Health: Gums link to heart disease

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The Independent Online
People with diseased gums may be more prone to heart disease - and not just because poor gums indicate a poor diet. A study published in the British Dental Journal suggests that there may be a direct causal link between gum disease and heart disease.

Evidence of the link appears to be strongest in men aged 40 to 50 and could put poor oral health as a significant risk factor alongside smoking and a fatty diet.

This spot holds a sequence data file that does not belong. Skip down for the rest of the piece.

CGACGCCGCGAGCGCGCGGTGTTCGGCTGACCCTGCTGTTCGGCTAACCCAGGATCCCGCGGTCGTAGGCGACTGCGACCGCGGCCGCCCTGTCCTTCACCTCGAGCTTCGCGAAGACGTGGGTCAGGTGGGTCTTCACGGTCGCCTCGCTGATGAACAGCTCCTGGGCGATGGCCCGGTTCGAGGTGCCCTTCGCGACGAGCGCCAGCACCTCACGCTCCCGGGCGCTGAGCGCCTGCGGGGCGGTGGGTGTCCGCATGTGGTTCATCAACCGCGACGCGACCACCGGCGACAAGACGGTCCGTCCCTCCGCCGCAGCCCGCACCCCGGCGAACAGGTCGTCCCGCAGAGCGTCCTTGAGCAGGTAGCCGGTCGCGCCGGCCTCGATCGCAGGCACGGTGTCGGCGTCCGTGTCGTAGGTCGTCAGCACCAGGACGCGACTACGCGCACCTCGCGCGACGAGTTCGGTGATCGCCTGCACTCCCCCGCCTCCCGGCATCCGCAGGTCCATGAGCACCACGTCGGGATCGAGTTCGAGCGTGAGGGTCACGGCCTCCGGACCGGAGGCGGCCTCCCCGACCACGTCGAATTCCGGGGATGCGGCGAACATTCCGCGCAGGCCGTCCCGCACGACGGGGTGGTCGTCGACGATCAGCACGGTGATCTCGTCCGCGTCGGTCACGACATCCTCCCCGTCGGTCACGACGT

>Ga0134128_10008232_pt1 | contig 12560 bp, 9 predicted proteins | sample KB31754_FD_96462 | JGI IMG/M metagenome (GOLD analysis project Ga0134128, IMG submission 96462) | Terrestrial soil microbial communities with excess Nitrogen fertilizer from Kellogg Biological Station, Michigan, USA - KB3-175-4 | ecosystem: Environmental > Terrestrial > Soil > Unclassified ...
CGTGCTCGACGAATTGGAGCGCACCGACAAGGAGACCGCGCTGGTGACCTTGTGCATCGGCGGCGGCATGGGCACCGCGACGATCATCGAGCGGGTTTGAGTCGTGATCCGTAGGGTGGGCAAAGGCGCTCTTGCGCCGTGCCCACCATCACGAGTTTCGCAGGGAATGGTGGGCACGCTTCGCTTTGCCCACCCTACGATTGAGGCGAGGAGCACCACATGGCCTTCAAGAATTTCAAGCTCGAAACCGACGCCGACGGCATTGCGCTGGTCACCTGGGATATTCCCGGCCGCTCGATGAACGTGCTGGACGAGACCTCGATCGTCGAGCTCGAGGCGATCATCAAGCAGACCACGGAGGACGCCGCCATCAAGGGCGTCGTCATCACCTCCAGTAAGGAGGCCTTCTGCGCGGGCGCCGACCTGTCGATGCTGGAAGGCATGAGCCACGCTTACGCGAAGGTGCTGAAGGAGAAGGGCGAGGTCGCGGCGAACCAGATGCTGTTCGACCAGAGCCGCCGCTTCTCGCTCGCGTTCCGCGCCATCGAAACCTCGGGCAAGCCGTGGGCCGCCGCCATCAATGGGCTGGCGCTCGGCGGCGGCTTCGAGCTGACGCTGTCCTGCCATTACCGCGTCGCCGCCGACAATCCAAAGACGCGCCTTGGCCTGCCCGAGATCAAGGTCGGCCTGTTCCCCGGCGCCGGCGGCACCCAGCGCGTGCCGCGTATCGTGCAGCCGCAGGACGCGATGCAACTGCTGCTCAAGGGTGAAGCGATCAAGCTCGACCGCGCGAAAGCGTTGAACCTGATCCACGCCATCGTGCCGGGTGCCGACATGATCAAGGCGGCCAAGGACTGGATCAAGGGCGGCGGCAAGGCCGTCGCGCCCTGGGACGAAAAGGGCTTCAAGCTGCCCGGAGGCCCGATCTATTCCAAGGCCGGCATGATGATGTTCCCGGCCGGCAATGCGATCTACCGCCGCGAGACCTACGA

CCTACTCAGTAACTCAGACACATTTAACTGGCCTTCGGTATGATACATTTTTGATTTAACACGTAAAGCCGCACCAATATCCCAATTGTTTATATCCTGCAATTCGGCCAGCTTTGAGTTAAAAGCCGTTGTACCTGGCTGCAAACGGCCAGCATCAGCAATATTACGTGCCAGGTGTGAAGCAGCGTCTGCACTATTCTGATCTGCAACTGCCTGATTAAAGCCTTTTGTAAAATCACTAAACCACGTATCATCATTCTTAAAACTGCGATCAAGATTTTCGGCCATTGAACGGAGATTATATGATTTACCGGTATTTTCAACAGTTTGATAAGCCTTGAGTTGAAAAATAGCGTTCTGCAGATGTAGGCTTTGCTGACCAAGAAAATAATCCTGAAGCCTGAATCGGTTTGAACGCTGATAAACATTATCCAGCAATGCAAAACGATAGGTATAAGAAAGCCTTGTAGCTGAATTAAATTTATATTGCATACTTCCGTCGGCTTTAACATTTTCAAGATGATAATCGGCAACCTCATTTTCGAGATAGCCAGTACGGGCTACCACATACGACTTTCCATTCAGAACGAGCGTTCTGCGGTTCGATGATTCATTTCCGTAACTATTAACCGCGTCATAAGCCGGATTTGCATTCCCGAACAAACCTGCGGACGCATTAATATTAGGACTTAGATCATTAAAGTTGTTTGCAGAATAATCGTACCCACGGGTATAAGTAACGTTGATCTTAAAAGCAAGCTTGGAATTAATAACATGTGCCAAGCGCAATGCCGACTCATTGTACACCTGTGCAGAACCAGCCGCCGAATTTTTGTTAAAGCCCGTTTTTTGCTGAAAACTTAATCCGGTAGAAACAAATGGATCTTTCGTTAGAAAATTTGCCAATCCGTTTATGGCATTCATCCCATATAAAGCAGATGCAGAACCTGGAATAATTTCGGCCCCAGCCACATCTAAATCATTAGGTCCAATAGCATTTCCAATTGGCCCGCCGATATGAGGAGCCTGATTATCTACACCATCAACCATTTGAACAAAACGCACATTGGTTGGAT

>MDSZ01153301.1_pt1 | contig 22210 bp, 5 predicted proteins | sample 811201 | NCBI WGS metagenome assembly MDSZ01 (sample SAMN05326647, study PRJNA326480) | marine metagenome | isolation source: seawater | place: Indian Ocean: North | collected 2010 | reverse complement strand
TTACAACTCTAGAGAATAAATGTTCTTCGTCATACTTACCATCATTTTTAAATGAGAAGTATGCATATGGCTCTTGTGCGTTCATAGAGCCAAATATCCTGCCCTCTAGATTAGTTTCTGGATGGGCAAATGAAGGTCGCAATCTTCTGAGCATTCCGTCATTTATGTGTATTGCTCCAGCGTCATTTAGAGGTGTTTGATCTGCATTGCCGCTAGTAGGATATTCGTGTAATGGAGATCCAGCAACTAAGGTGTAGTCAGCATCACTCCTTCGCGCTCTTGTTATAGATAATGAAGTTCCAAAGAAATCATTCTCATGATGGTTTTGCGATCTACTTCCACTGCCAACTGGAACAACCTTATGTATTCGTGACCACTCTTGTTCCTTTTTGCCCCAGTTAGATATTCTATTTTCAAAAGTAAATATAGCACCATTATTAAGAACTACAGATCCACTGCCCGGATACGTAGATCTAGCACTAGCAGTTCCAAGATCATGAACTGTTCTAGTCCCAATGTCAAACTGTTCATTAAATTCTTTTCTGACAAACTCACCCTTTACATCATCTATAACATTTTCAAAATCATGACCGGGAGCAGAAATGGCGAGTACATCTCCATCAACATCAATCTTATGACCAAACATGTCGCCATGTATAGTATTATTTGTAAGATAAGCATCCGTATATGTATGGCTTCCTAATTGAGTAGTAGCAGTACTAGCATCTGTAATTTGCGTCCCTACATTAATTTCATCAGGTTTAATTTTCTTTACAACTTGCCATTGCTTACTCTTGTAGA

The most likely explanation for the link is that bacteria produced as a result of gum disease have an effect on clotting mechanisms in the blood which increase the risk of heart disease. However, 95 per cent of adults in the UK have some form of gum disease. The authors suggest that some people have an over-reactive natural body defence system which makes them more sensitive to the effects of the bacteria. However, they stress that the jury is still out although "the pile of circumstantial evidence is mounting".

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